Instead of building credit, they’re paying high fees at check-cashing stores.
Hispanics who were born elsewhere and moved here have something in common: Many don’t put their money in bank accounts.
Instead, they use check-cashing stores to pay their bills – which charge them higher fees than any bank would. A new poll by TD Bank says 17 percent of Hispanic households – a total of 9.6 million – “used a check cashing service within the past three months.”
Of those surveyed:
- 28 percent used a check cashing store to send money
- 19 percent visited a check cashing store to cash a check
- 13 percent used their services because of convenience
- 12 percent said because of need for cash
There are however many drawbacks for Hispanics using check cashing stores as alternatives to banks. Those who emigrated from countries with unreliable bank systems don’t understand the consumer protections that U.S. banks offer, and often fall victim to predatory lenders, explains Consolidated Credit’s Community Development Manager Beatriz Hartman.
“One major disadvantage of check cashing stores as alternatives to banks is that some offer payday loans. These loans come with high-interest rates and if the loan is not paid back on time, late fees can lead to debt. They can prove to be risky and expensive in the long run,” says Hartman.
Despite this and other possible pitfalls, it’s the ease and convenience that keep clients coming back. Some check-cashing stores are open 24 hours a day and banks are not. They don’t require social security numbers and let only your money speak for you.
As a result, check cashing stores have become the bank of the unbanked – that is, those who have never owned a bank account. Consumers can pay their bills, cash their paychecks and send money all just within walking distance of their homes. For these reasons check cashing stores have gained a foothold among Latin Americans and those from the Caribbean, especially those who have never used banks to do transactions in their countries of origin.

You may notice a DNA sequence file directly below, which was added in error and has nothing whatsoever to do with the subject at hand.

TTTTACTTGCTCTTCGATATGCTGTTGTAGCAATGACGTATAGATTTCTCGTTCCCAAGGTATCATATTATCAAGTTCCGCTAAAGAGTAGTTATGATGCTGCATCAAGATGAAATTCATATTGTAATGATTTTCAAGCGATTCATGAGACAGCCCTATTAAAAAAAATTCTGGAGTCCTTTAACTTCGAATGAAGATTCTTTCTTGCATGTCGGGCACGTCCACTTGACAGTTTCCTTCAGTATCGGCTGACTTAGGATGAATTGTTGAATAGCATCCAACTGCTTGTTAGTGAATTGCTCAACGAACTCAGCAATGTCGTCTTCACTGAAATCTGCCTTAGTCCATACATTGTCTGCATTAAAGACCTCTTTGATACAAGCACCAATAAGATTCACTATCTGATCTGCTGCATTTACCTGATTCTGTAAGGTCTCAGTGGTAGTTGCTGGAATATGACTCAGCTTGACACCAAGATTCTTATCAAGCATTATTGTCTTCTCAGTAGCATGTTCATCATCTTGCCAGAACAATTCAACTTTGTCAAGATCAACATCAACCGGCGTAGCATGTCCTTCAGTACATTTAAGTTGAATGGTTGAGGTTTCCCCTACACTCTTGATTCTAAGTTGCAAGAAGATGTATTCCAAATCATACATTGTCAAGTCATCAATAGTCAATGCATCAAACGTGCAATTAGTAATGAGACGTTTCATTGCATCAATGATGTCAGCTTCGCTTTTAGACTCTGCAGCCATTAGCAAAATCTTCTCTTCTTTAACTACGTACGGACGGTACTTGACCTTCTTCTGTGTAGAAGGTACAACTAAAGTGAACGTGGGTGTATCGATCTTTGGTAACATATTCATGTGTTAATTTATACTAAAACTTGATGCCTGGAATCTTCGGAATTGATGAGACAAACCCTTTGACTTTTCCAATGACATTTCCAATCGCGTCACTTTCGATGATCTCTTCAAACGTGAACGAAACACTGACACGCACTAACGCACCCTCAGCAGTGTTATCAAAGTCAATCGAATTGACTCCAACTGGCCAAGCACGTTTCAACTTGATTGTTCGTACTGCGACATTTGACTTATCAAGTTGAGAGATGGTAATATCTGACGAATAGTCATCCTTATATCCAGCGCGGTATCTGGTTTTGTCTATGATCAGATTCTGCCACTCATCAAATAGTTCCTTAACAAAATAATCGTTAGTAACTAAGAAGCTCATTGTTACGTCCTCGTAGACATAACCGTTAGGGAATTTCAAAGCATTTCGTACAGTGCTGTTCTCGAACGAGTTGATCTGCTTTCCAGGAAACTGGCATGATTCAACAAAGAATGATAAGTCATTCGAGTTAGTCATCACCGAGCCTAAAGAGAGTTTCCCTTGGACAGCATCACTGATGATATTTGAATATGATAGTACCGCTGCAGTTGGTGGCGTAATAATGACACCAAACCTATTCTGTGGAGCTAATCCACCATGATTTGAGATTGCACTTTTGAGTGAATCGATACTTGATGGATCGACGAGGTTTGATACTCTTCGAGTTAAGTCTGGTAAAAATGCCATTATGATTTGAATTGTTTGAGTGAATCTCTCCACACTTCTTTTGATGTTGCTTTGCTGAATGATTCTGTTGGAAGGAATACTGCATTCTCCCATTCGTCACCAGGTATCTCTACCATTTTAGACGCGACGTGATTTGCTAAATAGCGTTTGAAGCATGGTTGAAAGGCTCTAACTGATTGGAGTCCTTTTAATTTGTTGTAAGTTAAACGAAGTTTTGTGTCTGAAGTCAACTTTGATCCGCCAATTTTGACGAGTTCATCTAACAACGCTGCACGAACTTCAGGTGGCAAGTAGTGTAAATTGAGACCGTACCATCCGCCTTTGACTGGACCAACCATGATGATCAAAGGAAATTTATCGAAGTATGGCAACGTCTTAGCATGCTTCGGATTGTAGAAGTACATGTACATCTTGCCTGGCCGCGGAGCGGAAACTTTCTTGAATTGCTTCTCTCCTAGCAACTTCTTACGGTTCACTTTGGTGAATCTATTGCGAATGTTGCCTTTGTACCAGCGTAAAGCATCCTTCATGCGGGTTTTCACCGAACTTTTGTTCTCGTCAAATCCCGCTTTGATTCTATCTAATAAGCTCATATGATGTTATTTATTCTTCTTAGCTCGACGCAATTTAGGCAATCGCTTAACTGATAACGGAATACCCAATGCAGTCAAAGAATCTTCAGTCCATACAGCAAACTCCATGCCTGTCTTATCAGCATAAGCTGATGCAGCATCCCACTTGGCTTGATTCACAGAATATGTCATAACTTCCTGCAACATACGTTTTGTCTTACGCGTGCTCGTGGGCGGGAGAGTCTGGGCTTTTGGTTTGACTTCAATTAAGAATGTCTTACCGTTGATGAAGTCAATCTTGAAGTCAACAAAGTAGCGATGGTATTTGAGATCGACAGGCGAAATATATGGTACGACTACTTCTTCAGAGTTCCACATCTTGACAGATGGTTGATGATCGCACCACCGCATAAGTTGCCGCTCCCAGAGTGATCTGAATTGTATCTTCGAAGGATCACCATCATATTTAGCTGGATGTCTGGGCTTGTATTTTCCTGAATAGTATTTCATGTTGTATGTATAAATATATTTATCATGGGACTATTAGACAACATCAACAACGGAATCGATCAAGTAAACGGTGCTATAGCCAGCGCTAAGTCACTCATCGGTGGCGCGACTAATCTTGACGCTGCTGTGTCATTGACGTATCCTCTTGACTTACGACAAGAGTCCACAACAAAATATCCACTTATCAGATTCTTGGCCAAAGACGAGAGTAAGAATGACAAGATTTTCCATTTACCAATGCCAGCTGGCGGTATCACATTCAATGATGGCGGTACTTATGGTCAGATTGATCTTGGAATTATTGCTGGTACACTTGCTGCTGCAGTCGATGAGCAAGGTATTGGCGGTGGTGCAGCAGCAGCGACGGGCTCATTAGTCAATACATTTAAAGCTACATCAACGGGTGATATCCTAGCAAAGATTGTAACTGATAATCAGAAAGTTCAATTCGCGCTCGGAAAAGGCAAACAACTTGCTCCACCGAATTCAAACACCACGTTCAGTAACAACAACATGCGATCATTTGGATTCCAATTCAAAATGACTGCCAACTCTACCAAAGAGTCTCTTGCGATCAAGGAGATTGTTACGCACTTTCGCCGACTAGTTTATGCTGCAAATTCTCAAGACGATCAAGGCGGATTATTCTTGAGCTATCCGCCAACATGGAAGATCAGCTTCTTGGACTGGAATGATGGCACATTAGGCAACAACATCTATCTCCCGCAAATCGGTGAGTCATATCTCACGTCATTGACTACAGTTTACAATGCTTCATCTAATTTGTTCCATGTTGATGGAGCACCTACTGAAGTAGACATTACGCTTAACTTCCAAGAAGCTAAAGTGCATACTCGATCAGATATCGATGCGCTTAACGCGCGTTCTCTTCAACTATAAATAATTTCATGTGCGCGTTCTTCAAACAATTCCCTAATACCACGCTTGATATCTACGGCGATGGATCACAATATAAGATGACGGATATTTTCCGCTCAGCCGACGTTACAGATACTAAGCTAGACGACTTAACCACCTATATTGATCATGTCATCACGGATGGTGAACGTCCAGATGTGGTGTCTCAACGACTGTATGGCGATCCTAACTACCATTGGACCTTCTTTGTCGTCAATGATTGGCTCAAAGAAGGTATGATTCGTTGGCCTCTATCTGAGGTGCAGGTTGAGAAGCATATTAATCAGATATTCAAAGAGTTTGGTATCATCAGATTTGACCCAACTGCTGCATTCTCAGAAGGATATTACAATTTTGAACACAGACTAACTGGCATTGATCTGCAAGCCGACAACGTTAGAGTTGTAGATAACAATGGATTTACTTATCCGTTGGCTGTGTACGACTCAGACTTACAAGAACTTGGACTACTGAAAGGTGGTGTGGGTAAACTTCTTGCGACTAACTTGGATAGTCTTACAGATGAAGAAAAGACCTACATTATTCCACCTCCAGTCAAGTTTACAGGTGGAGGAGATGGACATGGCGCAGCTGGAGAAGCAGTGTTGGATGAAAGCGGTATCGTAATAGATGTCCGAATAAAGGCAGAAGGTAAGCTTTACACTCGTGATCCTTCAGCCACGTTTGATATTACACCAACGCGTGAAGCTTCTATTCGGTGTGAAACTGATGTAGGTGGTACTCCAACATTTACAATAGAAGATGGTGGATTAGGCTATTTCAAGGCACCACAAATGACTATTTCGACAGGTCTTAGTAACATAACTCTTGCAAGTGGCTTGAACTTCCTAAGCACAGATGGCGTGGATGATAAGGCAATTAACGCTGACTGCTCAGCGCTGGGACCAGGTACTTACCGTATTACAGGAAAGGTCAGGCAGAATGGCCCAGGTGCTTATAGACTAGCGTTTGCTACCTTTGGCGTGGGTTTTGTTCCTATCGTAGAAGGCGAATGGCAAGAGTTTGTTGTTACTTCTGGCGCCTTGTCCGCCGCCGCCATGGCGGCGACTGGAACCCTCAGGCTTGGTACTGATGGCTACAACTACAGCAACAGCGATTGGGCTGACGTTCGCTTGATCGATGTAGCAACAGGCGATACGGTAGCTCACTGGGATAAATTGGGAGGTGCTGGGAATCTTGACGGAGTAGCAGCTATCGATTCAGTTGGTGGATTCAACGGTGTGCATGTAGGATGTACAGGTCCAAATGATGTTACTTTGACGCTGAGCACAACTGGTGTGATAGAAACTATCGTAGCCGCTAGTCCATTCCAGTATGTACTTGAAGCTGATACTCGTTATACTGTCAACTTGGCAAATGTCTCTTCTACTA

Included in Bankrate’s top reasons for being unbanked Latinos is unemployment, avoiding debt collectors, having a poor credit history, bad customer service and unexplained banking fees.
But there is another reason so many Hispanics are unbanked: lack of trust.
Roughly one-third (34.2 percent) of unbanked Latinos reported their dislike of or distrust in banks as one reason they were unbanked, and a little more than one in seven (14.9 percent) unbanked households reported this to be the main reason, reports the FDIC.
“Hispanics – especially those who were born outside of the U.S. – don’t have a culture of trusting banks because of negative experiences in their home countries. Their lack of trust means they do not understand what banks can do to help them financially,” explains Hartman.
The US banking system is intricately tied to credit building. Whereas, in most Latin American countries there is no established credit system and cash is king. In fact, the concept of building credit is completely foreign.
In countries where the words owing and borrowing are often associated with lack and poverty, credit is not synonymous to wealth building. For many new immigrants who believe in cash transactions, credit simply means debt. Therefore, it’s important to know how credit works in order to maintain a good financial balance.
A few costly consequences being unbanked
Not Building Credit
The unbanked usually have a more difficult time getting a credit card and don’t have any official record of how they pay their bills, which are two key factors in building credit. Prepaid cards that you can get at check-cashing stores are not linked to your social security number and are not reported to credit bureaus, nor will transactions using prepaid cards assist your credit score.
Lack of secured or structured means to save.
Bank account holders are often more conscious of how their money is spent. They can use their bank statements to review their monthly spending and to note recurring or unnecessary expenses, which helps them to budget more wisely. The unbanked have no secure means of storing their savings and run the risk of being victimized when accumulating large amounts of cash to fulfill long-term financial goals.
The unbanked are often saddled with exorbitant fees and interest rates and are left open to the guises of predatory lenders. A survey by the Federal Reserve Bank of St. Louis states that a household with a net income of $20,000 may pay as much as $1,200 annually for alternative service fees, which is more than the fees charged on a monthly checking account.